but cigarettes make my eyes water.

i am 34 and burning the slippers
of a husband who left me-
-but that’s not true i am only 18.
and the burning plastic would
only serve to poison me.

i am 9 and aboard a train
and the man kisses my hand-
-but that’s not true i am 18.
and kindness can be a disguise.
 

yours truly,

[idk man do I even need to sign-off? why am I making this harder than it has to be]

Dreaming Boy

I will not write in green.

There are no adventures for me.

No films with watery sunlight.

No sea-worn glass on a pebbly beach.

No pirates to sing my praise,

no evil lairs that I set ablaze.

 

But no matter.

There are worse tragedies at play (they say):

The birth of a man.

 

‘The boy is gone’,

they cry,

eyes warm and too bright.

And it echoes into the tearful night:

the boy is gone.

 

–but the girl was never even born,

and her story lies blank.

No grand tales in golden lettering,

purple leaves or dark blue dreams.

No crown to place atop her head

or cape of torn, worn sheets.

 

what is a boy, but a young, bright thing

scrambling to love what it can.

what is a girl but a dangling string,

once taut, now barely seen.

 

Broomstick cowboy, won’t you stay?

Bless this land with songs of play.

Dreaming girl, won’t you wake?

Don’t you see the things at stake.

 

Yours Truly,

Simran

Stardust Schmardust

In which I am a sloth, but all you see is the flower.

They whisper:

‘you have stardust in your veins.’

And fling you into the night.

(justification for offering you to the dark,

to be forgotten once out of sight)

 

A “dying star” they tag you,

running their hands along your wrist;

except that is only half true,

but that doesn’t matter once you’re shrouded in mist–

-coloured pink and pale blue,

cherry blossoms like some Japanese cartoon.

You are not you.

 

But a story, poem, heartbreak

to be immortalized in paper and glue;

tragic and tortured

–because how else would they love you?

 

Yours Truly,

? (I need another sign-off, that image wasn’t even mine, I just found it on the interwebz)

 

PS. Oh would you look at that. Actual, regular posts?! Hah, no. The last 3 were things I had written before but forgotten to put on here but then decided I shouldn’t deprive you of those because they are so great just the best top marks top notch the absolute best is what they are. 

PPS: how’s this for a sign off:

200

In which I despise you, but sometimes I don’t.

You are the ocean.

—in all the ways one shouldn’t be:
Cold and scorching,
Demanding and destructive.
Unwanted.
Chasing the air out of their very lungs,
Them out of their very homes.
A suffocating wall of scales and teeth
shrouded in blue and grey.

But still they look at you and see gentle waves.
Glittering sand and ice cream cones.

 

Yours Truly,

sign-off

 

you make me laugh but it’s not funny

With the dawn of winter, a series of births took place amidst the population on Earth. They gave rise to peculiar little children–the first on earth to not be perfectly Happy. Or Sad. Or Angry. These kids discovered desperation.

Those who gave birth to them–The Happy–did not understand. What was this–this grey fog their children writhed in silently, mechanically? What was this watered down imitation sunshine that bathed their houses and plants and roads? The Happy did not understand.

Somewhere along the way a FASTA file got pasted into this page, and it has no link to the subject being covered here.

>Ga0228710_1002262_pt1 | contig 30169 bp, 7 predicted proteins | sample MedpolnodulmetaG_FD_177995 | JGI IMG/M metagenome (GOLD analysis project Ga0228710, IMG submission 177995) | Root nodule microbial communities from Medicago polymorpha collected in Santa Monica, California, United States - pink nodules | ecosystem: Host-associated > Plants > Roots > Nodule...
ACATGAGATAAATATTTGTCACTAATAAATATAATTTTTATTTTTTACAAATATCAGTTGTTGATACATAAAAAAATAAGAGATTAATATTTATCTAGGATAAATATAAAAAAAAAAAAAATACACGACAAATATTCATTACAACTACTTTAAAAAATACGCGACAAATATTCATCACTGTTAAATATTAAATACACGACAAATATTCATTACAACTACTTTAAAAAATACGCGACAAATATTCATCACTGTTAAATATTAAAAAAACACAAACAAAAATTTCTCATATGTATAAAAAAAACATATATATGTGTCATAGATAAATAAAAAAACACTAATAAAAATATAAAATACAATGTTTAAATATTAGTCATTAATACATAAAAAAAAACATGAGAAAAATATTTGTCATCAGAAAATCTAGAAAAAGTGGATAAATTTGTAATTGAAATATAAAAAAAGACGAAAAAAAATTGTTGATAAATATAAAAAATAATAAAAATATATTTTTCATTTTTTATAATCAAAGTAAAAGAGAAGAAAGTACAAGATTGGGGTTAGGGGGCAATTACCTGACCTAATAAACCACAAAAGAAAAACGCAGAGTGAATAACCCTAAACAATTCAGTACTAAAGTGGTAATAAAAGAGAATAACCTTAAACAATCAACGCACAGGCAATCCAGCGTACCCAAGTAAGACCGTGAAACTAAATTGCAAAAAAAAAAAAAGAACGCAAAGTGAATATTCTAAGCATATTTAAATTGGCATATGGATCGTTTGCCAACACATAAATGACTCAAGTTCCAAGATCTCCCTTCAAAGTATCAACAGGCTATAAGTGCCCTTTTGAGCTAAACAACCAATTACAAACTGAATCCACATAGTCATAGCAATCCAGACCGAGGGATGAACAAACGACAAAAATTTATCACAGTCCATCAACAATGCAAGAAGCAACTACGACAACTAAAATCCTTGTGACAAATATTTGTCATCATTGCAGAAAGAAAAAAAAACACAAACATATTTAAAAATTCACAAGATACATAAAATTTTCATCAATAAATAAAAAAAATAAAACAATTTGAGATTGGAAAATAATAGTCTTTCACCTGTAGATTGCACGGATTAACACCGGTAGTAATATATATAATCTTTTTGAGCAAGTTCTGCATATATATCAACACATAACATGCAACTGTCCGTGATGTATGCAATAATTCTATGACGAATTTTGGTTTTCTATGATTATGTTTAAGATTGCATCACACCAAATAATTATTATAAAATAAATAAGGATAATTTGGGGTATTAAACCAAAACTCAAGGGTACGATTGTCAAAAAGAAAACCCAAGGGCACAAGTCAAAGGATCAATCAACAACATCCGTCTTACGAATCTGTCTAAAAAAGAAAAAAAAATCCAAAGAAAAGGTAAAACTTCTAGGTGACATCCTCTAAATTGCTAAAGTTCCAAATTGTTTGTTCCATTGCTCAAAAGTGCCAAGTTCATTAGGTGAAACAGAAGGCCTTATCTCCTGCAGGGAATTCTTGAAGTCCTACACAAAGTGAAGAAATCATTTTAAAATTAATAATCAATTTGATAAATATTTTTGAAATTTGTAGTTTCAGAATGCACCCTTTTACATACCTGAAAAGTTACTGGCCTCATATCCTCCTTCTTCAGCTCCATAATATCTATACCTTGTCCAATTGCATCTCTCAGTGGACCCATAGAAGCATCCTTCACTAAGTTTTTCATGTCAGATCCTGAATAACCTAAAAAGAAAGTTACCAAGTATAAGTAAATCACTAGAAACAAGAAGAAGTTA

The Sad–who came before the birth of The Happy–were similarly flummoxed. What were hesitant smiles that did not perfectly contrast their misery? What was this tentative hope, hesitant optimism?

The ancestors of The Sad–The Angry–understood the newest people in a way the other two generations didn’t. Of course, their great grandchildren were still freaks as far as they were concerned, but they could see the method to their madness. They understood desperation, even if they were unfamiliar with the intermittent moments of apathy that followed.

The Happy, The Sad and The Angry all loved the newest people unconditionally. The Happy delighted in the way their fingers dipped in the colours and drew swirls of beautiful, bright madness in the air. The Sad wept with them when they sobbed the tears of the discontent and wailed as they cried the woes of the distressed. The Angry ranted with them against the injustice of the skies and the flesh, and the betrayals of the heart and the mind.

And to all this, I stood a spectator.

The newest people took off sometimes. You can stay in the same place and still find ways to leave people, it’s fairly simple. They took off in the still night, picking locks with pieces of hearts ripped empty and sharpened to a point; crystallised preservations you could hear over the dripping of the faucet if you listened hard enough.

They’d breathe in the night air and look at the stars and grasp comfort from lights long dead and so far. The Sad once told them that stars are just stars. Not dead lovers illuminating the dark.

The stars are just stars, but some flowers used to be people, The Angry would hurriedly placate. For instance, windflowers sprang forth when Adonis’ blood fell to the earth. The hyacinth used to be Hyacinthus, a victim of jealous rage, the narcissus, the lily, the lotus.

The kids laughed and wept and joked and threatened to choke on the air they inhaled. Some of them fell in love and forgot to be sad, others fell in love and forgot what it was to be happy, still others did neither and stared at the scenery. And this has been their story.

The End

Yours Truly,

sign-off